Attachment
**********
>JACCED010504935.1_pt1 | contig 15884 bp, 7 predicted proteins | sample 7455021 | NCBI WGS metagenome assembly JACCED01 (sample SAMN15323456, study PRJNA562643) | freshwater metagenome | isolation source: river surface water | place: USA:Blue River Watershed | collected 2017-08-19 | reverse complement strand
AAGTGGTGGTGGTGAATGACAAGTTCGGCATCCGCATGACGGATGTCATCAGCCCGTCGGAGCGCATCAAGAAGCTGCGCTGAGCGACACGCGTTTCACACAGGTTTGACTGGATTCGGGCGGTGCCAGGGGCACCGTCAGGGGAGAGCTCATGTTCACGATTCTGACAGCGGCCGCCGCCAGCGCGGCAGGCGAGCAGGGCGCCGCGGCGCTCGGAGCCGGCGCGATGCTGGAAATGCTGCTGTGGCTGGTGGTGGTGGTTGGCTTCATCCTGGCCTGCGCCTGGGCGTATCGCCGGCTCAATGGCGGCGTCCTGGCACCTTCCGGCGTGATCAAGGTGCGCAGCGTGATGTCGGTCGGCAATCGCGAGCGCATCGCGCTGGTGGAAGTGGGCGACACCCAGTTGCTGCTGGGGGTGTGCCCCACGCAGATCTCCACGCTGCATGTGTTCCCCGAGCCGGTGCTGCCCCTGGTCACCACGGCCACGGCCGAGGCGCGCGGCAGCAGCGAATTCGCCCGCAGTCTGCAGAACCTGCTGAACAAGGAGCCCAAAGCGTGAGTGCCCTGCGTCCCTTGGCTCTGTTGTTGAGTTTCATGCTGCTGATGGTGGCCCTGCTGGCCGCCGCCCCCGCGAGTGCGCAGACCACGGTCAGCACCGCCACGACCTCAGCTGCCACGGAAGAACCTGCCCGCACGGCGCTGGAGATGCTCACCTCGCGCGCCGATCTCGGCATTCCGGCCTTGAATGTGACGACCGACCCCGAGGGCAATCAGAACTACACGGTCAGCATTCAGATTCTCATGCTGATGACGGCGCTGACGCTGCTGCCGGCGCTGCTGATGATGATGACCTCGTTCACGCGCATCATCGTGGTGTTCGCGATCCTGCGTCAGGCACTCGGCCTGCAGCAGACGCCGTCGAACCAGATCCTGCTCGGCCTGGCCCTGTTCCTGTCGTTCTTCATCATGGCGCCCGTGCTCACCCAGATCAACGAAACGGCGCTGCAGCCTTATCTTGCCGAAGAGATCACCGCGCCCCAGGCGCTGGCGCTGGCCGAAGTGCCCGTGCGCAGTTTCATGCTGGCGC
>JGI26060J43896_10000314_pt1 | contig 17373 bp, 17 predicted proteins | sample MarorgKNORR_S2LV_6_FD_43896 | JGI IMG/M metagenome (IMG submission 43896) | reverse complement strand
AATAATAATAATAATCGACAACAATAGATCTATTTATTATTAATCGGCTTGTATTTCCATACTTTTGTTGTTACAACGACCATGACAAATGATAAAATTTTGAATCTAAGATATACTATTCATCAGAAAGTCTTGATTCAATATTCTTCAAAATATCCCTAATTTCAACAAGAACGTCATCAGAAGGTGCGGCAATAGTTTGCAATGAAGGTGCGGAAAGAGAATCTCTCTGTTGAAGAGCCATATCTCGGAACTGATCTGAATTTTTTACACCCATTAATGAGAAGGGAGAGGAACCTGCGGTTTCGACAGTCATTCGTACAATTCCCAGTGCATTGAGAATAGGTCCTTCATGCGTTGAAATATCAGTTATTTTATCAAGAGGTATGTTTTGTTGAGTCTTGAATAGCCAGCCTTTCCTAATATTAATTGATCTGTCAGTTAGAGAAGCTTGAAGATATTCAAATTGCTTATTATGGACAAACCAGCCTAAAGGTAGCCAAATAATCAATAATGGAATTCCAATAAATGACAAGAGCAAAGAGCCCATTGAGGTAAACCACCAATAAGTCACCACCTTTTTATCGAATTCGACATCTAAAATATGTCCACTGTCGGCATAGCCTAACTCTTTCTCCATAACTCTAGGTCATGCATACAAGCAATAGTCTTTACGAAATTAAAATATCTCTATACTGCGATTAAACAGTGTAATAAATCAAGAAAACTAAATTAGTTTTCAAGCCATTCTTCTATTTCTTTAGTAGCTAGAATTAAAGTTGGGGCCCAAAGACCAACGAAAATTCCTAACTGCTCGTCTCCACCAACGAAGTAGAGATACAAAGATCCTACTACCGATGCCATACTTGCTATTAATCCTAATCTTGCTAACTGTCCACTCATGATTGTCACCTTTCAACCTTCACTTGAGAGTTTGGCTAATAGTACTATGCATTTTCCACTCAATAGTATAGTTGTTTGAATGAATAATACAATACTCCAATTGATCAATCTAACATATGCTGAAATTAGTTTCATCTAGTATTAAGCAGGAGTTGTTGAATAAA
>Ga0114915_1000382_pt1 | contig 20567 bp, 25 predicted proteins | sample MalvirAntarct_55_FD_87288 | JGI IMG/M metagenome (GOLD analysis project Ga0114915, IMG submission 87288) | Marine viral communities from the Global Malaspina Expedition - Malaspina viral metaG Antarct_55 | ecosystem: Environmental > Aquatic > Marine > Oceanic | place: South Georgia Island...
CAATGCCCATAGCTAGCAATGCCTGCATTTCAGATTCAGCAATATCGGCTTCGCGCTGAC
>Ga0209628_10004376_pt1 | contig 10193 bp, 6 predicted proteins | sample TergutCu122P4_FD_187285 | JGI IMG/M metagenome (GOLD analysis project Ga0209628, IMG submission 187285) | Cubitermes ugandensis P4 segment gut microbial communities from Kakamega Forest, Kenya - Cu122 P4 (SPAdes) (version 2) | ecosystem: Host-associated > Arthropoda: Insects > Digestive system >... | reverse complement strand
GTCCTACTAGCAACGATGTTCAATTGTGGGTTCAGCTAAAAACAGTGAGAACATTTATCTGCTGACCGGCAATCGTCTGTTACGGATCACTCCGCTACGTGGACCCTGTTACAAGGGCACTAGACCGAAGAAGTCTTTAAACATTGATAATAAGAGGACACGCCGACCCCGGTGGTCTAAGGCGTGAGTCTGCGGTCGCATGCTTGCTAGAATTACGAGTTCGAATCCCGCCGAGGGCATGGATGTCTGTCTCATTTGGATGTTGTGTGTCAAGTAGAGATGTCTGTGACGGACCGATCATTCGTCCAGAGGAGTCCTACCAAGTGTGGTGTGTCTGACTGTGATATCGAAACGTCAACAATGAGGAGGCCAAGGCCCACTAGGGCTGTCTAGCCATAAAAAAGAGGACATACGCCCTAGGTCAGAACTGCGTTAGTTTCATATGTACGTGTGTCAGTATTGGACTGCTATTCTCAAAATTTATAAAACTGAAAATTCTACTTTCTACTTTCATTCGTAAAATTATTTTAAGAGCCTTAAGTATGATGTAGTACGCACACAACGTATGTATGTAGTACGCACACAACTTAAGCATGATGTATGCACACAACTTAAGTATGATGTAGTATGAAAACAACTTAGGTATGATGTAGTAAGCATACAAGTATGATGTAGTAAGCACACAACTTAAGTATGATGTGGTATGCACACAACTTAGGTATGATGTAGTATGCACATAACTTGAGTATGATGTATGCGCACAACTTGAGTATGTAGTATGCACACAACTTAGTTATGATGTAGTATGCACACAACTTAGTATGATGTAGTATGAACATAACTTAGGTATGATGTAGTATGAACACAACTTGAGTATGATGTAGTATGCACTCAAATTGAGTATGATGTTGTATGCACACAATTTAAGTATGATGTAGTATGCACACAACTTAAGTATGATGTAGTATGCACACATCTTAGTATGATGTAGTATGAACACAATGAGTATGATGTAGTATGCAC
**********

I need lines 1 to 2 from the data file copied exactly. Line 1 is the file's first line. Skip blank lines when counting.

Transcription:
>JACCED010504935.1_pt1 | contig 15884 bp, 7 predicted proteins | sample 7455021 | NCBI WGS metagenome assembly JACCED01 (sample SAMN15323456, study PRJNA562643) | freshwater metagenome | isolation source: river surface water | place: USA:Blue River Watershed | collected 2017-08-19 | reverse complement strand
AAGTGGTGGTGGTGAATGACAAGTTCGGCATCCGCATGACGGATGTCATCAGCCCGTCGGAGCGCATCAAGAAGCTGCGCTGAGCGACACGCGTTTCACACAGGTTTGACTGGATTCGGGCGGTGCCAGGGGCACCGTCAGGGGAGAGCTCATGTTCACGATTCTGACAGCGGCCGCCGCCAGCGCGGCAGGCGAGCAGGGCGCCGCGGCGCTCGGAGCCGGCGCGATGCTGGAAATGCTGCTGTGGCTGGTGGTGGTGGTTGGCTTCATCCTGGCCTGCGCCTGGGCGTATCGCCGGCTCAATGGCGGCGTCCTGGCACCTTCCGGCGTGATCAAGGTGCGCAGCGTGATGTCGGTCGGCAATCGCGAGCGCATCGCGCTGGTGGAAGTGGGCGACACCCAGTTGCTGCTGGGGGTGTGCCCCACGCAGATCTCCACGCTGCATGTGTTCCCCGAGCCGGTGCTGCCCCTGGTCACCACGGCCACGGCCGAGGCGCGCGGCAGCAGCGAATTCGCCCGCAGTCTGCAGAACCTGCTGAACAAGGAGCCCAAAGCGTGAGTGCCCTGCGTCCCTTGGCTCTGTTGTTGAGTTTCATGCTGCTGATGGTGGCCCTGCTGGCCGCCGCCCCCGCGAGTGCGCAGACCACGGTCAGCACCGCCACGACCTCAGCTGCCACGGAAGAACCTGCCCGCACGGCGCTGGAGATGCTCACCTCGCGCGCCGATCTCGGCATTCCGGCCTTGAATGTGACGACCGACCCCGAGGGCAATCAGAACTACACGGTCAGCATTCAGATTCTCATGCTGATGACGGCGCTGACGCTGCTGCCGGCGCTGCTGATGATGATGACCTCGTTCACGCGCATCATCGTGGTGTTCGCGATCCTGCGTCAGGCACTCGGCCTGCAGCAGACGCCGTCGAACCAGATCCTGCTCGGCCTGGCCCTGTTCCTGTCGTTCTTCATCATGGCGCCCGTGCTCACCCAGATCAACGAAACGGCGCTGCAGCCTTATCTTGCCGAAGAGATCACCGCGCCCCAGGCGCTGGCGCTGGCCGAAGTGCCCGTGCGCAGTTTCATGCTGGCGC